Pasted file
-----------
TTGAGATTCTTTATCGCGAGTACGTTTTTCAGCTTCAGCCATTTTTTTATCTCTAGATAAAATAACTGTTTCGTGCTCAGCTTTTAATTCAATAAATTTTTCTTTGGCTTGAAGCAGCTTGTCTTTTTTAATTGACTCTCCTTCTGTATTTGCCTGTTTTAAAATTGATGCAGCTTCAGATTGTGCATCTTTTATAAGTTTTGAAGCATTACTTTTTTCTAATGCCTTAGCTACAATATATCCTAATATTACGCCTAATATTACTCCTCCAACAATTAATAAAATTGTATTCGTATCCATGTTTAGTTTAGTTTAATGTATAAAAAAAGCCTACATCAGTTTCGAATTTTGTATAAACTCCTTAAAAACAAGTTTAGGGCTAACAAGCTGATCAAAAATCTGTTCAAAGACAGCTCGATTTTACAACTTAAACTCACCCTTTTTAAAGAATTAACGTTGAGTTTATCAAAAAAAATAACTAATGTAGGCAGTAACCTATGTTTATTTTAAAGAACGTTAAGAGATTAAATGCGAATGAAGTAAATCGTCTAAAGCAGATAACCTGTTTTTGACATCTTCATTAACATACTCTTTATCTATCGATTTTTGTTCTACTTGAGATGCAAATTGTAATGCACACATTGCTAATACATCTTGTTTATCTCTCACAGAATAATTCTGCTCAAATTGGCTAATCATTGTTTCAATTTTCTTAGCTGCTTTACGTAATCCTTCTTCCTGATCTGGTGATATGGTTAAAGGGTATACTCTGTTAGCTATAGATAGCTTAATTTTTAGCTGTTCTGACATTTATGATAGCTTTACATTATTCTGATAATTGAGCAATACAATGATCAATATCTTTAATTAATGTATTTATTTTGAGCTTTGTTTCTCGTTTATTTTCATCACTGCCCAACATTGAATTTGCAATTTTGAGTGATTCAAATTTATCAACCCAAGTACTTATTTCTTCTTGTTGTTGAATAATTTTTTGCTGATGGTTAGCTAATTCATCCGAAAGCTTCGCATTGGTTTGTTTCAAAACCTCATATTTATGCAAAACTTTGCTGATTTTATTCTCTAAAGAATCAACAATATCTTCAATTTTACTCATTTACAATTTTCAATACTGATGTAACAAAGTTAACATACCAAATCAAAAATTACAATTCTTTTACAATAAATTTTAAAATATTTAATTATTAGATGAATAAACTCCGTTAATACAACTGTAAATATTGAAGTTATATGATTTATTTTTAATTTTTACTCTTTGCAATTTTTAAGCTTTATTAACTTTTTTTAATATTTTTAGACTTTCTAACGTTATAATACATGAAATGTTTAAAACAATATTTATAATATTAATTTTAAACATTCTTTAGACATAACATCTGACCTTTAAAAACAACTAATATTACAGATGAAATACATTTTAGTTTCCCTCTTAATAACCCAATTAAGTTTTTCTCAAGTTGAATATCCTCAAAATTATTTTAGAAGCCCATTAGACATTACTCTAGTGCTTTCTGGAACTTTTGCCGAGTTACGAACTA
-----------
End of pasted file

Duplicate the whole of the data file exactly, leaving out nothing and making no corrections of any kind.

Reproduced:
TTGAGATTCTTTATCGCGAGTACGTTTTTCAGCTTCAGCCATTTTTTTATCTCTAGATAAAATAACTGTTTCGTGCTCAGCTTTTAATTCAATAAATTTTTCTTTGGCTTGAAGCAGCTTGTCTTTTTTAATTGACTCTCCTTCTGTATTTGCCTGTTTTAAAATTGATGCAGCTTCAGATTGTGCATCTTTTATAAGTTTTGAAGCATTACTTTTTTCTAATGCCTTAGCTACAATATATCCTAATATTACGCCTAATATTACTCCTCCAACAATTAATAAAATTGTATTCGTATCCATGTTTAGTTTAGTTTAATGTATAAAAAAAGCCTACATCAGTTTCGAATTTTGTATAAACTCCTTAAAAACAAGTTTAGGGCTAACAAGCTGATCAAAAATCTGTTCAAAGACAGCTCGATTTTACAACTTAAACTCACCCTTTTTAAAGAATTAACGTTGAGTTTATCAAAAAAAATAACTAATGTAGGCAGTAACCTATGTTTATTTTAAAGAACGTTAAGAGATTAAATGCGAATGAAGTAAATCGTCTAAAGCAGATAACCTGTTTTTGACATCTTCATTAACATACTCTTTATCTATCGATTTTTGTTCTACTTGAGATGCAAATTGTAATGCACACATTGCTAATACATCTTGTTTATCTCTCACAGAATAATTCTGCTCAAATTGGCTAATCATTGTTTCAATTTTCTTAGCTGCTTTACGTAATCCTTCTTCCTGATCTGGTGATATGGTTAAAGGGTATACTCTGTTAGCTATAGATAGCTTAATTTTTAGCTGTTCTGACATTTATGATAGCTTTACATTATTCTGATAATTGAGCAATACAATGATCAATATCTTTAATTAATGTATTTATTTTGAGCTTTGTTTCTCGTTTATTTTCATCACTGCCCAACATTGAATTTGCAATTTTGAGTGATTCAAATTTATCAACCCAAGTACTTATTTCTTCTTGTTGTTGAATAATTTTTTGCTGATGGTTAGCTAATTCATCCGAAAGCTTCGCATTGGTTTGTTTCAAAACCTCATATTTATGCAAAACTTTGCTGATTTTATTCTCTAAAGAATCAACAATATCTTCAATTTTACTCATTTACAATTTTCAATACTGATGTAACAAAGTTAACATACCAAATCAAAAATTACAATTCTTTTACAATAAATTTTAAAATATTTAATTATTAGATGAATAAACTCCGTTAATACAACTGTAAATATTGAAGTTATATGATTTATTTTTAATTTTTACTCTTTGCAATTTTTAAGCTTTATTAACTTTTTTTAATATTTTTAGACTTTCTAACGTTATAATACATGAAATGTTTAAAACAATATTTATAATATTAATTTTAAACATTCTTTAGACATAACATCTGACCTTTAAAAACAACTAATATTACAGATGAAATACATTTTAGTTTCCCTCTTAATAACCCAATTAAGTTTTTCTCAAGTTGAATATCCTCAAAATTATTTTAGAAGCCCATTAGACATTACTCTAGTGCTTTCTGGAACTTTTGCCGAGTTACGAACTA